Watchdogs voice worries about insurance appointee;

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The San Jose Mercury News (California)

After two years of working quietly in the bustling corridors of the state Capitol, San Jose lawmaker Joe Coto has been named head of the Assembly Insurance Committee — despite an almost complete lack of legislative experience in insurance issues.

But Coto has one qualification that has typified past chairs of that committee, which regulates some of California’s wealthiest special interests: a prodigious talent for fundraising.

Watchdog groups critical of the appointment suggest that one of the biggest priorities for the insurance committee chair has become raising gobs of money for Democratic causes from the insurance industry. Coto is a former schools superintendent who hadn’t previously served on the committee nor carried insurance legislation, but he has a solid track record for fundraising and shifting donations to the party — facts that further the skepticism of critics.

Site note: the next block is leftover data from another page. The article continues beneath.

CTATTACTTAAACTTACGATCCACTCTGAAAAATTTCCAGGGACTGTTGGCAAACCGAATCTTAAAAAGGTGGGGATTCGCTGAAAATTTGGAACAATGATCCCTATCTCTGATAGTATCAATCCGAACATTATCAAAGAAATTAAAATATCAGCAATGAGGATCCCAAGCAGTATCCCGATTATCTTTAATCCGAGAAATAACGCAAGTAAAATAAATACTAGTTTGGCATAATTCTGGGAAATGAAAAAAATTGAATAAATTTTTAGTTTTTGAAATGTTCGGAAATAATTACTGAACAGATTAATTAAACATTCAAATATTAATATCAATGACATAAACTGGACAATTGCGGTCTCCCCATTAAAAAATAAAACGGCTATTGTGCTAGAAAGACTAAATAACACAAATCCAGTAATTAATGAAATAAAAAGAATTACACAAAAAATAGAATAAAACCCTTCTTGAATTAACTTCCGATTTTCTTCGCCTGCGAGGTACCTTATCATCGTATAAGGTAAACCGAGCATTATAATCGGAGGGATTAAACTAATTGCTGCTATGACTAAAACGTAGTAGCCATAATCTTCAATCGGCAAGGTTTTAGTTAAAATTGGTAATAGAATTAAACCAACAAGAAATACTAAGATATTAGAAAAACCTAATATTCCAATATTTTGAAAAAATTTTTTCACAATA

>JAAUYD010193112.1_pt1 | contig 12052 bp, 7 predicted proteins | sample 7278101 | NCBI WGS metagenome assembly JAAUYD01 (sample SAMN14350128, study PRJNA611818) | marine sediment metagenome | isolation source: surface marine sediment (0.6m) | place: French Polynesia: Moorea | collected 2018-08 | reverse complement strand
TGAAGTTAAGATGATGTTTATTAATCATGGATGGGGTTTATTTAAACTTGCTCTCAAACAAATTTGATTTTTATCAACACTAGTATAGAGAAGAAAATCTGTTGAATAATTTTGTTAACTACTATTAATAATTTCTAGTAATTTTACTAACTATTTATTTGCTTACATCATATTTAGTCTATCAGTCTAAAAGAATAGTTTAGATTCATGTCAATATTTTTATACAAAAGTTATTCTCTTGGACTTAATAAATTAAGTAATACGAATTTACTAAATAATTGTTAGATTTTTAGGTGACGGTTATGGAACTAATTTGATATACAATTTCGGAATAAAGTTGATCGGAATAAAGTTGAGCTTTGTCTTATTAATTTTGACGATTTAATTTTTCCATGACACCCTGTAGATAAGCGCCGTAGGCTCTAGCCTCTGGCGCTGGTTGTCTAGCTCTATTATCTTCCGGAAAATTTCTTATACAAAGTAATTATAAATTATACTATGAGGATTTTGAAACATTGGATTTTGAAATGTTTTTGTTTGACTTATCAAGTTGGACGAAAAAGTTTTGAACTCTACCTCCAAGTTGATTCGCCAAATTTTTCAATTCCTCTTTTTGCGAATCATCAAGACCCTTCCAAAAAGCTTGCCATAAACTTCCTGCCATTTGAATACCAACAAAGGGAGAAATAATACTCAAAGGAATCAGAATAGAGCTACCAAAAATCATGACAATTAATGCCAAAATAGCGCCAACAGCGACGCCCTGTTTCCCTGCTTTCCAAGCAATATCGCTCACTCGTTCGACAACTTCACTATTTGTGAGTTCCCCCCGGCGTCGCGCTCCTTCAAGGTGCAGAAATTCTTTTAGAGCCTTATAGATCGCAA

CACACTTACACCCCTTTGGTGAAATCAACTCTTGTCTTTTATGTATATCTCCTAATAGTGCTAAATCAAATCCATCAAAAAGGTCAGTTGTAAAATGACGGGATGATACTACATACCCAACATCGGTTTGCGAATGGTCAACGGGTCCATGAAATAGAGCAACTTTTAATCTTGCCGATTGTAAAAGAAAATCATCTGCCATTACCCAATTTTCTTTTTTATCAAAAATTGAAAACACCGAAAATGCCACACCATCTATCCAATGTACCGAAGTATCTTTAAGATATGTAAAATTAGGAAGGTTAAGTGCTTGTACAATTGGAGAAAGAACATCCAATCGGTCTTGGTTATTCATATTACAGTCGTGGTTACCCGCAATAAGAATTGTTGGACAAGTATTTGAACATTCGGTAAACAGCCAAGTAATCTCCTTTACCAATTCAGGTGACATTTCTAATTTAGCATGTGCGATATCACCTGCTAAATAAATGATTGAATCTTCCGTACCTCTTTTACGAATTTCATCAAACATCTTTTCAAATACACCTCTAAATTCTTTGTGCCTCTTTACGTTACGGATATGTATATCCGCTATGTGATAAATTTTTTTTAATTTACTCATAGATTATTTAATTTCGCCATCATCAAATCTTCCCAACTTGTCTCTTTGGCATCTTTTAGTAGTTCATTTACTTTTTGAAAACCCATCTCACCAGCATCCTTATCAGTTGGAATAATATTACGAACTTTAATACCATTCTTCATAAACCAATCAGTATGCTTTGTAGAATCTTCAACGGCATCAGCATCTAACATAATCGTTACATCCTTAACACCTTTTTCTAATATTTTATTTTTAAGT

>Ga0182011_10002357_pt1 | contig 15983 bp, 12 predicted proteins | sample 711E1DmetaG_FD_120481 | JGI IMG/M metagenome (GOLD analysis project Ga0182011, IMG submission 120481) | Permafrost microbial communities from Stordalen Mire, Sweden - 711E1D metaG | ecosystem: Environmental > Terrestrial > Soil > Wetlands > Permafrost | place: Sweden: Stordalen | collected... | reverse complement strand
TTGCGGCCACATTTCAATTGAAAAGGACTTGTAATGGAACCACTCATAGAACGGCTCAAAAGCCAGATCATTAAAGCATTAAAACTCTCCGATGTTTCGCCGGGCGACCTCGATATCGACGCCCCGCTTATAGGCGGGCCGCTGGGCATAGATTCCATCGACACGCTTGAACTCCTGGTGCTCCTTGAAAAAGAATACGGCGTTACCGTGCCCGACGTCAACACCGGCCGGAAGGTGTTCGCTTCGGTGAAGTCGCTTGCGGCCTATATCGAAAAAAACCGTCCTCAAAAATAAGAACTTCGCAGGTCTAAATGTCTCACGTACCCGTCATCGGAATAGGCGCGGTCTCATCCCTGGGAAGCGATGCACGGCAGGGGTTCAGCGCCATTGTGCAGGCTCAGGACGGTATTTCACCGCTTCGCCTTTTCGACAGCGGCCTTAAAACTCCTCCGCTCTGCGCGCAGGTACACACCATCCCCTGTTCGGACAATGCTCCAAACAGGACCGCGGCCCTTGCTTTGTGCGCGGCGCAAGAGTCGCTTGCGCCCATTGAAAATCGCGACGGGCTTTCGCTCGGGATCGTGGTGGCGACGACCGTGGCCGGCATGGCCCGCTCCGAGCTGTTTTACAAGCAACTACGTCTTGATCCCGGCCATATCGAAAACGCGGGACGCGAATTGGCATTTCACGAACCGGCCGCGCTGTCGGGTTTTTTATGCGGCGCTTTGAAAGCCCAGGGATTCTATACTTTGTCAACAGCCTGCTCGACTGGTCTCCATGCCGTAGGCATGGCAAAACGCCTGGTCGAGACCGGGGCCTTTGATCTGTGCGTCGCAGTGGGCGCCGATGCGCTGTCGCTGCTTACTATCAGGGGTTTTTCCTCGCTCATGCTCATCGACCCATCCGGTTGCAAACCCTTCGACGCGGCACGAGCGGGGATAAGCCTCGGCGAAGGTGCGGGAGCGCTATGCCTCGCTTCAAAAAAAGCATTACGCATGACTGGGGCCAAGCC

“It’s been a pattern over the years that the committee has carried water for the industry,” said Carmen Balber, a consumer advocate with the Foundation for Taxpayer and Consumer Rights. “Unfortunately, we’ve seen time and time again that legislators will take large contributions from the industry they’re regulating and their votes will reflect those contributions.”

Coto vows that won’t be the case and, in response to criticism, said he would even consider a self-imposed ban on insurance industry donations.

“It’s something I’m certainly going to take a look at,” he said. “I think it makes sense, because the more independent one is in terms of addressing the issues around insurance, the more effective you’re going to be in addressing and responding to legislation that’s required for the industry, for consumers, clearly.”